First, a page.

Children’s perception of visual and auditory ambiguity and its link to executive functions and creativity

Mihaela Taranu, Marina C. Wimmer (Lead / Corresponding author), Josephine Ross, Dávid Farkas, Raymond van Ee, István Winkler, Susan L. Denham

Research output: Contribution to journalArticle

Abstract

The phenomenon of perceptual bistability provides insights into aspects of perceptual processing not normally accessible to everyday experience. However, most experiments have been conducted in adults, and it is not clear to what extent key aspects of perceptual switching change through development. The current research examined the ability of 6-, 8-, and 10-year-old children (N = 66) to switch between competing percepts of ambiguous visual and auditory stimuli and links between switching rate, executive functions, and creativity. The numbers of switches participants reported in two visual tasks (ambiguous figure and ambiguous structure from motion) and two auditory tasks (verbal transformation and auditory streaming) were measured in three 60-s blocks. In addition, inhibitory control was measured with a Stroop task, set shifting was measured with a verbal fluency task, and creativity was measured with a divergent thinking task. The numbers of perceptual switches increased in all four tasks from 6 to 10 years of age but differed across tasks in that they were higher in the verbal transformation and ambigous structure-from-motion tasks than in the ambigous figure and auditory streaming tasks for all age groups. Although perceptual switching rates differed across tasks, there were predictive relationships between switching rates in some tasks. However, little evidence for the influence of central processes on perceptual switching was found. Overall, the results support the notion that perceptual switching is largely modality and task specific and that this property is already evident when perceptual switching emerges.

Original languageEnglish
Pages (from-to)123-138
Number of pages16
JournalJournal of Experimental Child Psychology
Volume184
Early online date3 May 2019
DOIs
Publication statusPublished - 1 Aug 2019

Fingerprint

Auditory Perception
Visual Perception
Creativity
Executive Function
Aptitude
Age Groups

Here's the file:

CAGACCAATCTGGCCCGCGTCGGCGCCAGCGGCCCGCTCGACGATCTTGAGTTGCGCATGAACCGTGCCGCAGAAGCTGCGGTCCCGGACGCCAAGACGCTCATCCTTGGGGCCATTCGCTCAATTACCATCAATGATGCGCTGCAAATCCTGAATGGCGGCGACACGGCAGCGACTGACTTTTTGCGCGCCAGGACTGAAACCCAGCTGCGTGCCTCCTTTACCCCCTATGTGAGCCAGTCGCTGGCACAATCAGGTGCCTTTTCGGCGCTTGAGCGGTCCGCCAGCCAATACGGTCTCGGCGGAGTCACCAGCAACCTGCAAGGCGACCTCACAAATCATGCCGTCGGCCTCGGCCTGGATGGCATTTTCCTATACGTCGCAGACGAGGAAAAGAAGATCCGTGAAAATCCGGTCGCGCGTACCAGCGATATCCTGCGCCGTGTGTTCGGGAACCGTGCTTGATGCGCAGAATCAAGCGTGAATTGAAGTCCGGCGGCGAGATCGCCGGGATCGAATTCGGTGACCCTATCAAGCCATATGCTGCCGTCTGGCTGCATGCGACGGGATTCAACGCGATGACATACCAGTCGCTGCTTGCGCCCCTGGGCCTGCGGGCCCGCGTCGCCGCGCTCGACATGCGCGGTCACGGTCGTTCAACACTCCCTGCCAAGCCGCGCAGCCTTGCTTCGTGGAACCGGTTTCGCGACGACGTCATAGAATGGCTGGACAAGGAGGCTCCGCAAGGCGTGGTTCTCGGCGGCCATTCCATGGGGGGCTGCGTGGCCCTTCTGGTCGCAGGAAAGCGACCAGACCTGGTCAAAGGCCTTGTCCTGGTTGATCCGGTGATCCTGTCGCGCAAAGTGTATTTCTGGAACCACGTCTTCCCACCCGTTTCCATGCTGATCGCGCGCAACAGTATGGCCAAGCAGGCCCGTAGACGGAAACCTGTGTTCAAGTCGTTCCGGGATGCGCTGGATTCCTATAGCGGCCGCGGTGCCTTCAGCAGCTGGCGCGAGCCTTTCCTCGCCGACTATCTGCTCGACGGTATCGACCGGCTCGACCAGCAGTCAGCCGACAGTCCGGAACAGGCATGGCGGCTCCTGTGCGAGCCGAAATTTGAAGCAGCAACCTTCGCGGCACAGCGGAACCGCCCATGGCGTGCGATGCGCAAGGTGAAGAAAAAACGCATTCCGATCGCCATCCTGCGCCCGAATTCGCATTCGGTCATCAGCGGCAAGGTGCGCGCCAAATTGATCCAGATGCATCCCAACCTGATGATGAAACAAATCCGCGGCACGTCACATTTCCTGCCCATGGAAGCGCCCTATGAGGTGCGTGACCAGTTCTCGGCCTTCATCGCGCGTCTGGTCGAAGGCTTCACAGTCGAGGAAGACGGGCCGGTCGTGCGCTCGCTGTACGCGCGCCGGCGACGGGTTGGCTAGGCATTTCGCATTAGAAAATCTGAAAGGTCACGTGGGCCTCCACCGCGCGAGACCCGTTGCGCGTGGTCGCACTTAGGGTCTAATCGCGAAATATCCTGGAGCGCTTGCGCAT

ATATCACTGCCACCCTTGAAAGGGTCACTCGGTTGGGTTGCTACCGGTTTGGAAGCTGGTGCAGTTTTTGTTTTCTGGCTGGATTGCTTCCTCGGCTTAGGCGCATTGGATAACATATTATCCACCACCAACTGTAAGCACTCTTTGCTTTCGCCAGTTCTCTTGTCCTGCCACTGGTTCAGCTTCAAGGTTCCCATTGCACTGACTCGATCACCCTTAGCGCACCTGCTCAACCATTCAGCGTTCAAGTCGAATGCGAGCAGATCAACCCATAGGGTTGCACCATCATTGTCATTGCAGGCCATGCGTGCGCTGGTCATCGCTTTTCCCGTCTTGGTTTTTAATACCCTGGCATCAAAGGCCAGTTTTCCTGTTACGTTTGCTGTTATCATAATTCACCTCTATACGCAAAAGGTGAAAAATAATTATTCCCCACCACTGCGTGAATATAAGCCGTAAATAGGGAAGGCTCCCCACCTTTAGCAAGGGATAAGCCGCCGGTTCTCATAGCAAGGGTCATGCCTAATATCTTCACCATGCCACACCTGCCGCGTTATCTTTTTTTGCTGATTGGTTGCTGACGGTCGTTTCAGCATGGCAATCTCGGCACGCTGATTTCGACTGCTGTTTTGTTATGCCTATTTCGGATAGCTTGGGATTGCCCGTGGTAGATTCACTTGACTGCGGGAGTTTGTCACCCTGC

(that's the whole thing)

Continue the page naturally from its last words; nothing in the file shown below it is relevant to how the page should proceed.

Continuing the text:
Research
Thinking

Keywords

  • Auditory bistability
  • Creativity
  • Executive functions
  • Perceptual bistability
  • Perceptual switching
  • Visual bistability

Cite this

Taranu, Mihaela ; Wimmer, Marina C. ; Ross, Josephine ; Farkas, Dávid ; van Ee, Raymond ; Winkler, István ; Denham, Susan L. / Children’s perception of visual and auditory ambiguity and its link to executive functions and creativity. In: Journal of Experimental Child Psychology. 2019 ; Vol. 184. pp. 123-138.
@article{7c73eda1ad844eb180da20db148326d6,
title = "Children’s perception of visual and auditory ambiguity and its link to executive functions and creativity",
abstract = "The phenomenon of perceptual bistability provides insights into aspects of perceptual processing not normally accessible to everyday experience. However, most experiments have been conducted in adults, and it is not clear to what extent key aspects of perceptual switching change through development. The current research examined the ability of 6-, 8-, and 10-year-old children (N = 66) to switch between competing percepts of ambiguous visual and auditory stimuli and links between switching rate, executive functions, and creativity. The numbers of switches participants reported in two visual tasks (ambiguous figure and ambiguous structure from motion) and two auditory tasks (verbal transformation and auditory streaming) were measured in three 60-s blocks. In addition, inhibitory control was measured with a Stroop task, set shifting was measured with a verbal fluency task, and creativity was measured with a divergent thinking task. The numbers of perceptual switches increased in all four tasks from 6 to 10 years of age but differed across tasks in that they were higher in the verbal transformation and ambigous structure-from-motion tasks than in the ambigous figure and auditory streaming tasks for all age groups. Although perceptual switching rates differed across tasks, there were predictive relationships between switching rates in some tasks. However, little evidence for the influence of central processes on perceptual switching was found. Overall, the results support the notion that perceptual switching is largely modality and task specific and that this property is already evident when perceptual switching emerges.",
keywords = "Auditory bistability, Creativity, Executive functions, Perceptual bistability, Perceptual switching, Visual bistability",
author = "Mihaela Taranu and Wimmer, {Marina C.} and Josephine Ross and D{\'a}vid Farkas and {van Ee}, Raymond and Istv{\'a}n Winkler and Denham, {Susan L.}",
note = "MT was supported by funding from the European Unions’s Marie Curie Initial Training Network, CogNovo; FP7-PEOPLE-2013-ITN-604764. RvE was supported by the EU HealthPac grant (awarded to J. van Opstal), by the Methusalem program of the Flemish Government (METH/14/02), awarded to J. Wagemans, and the Research Foundation Flanders. IW was supported by the Hungarian National Research, Development and Innovation Office (NKFIH K115385).",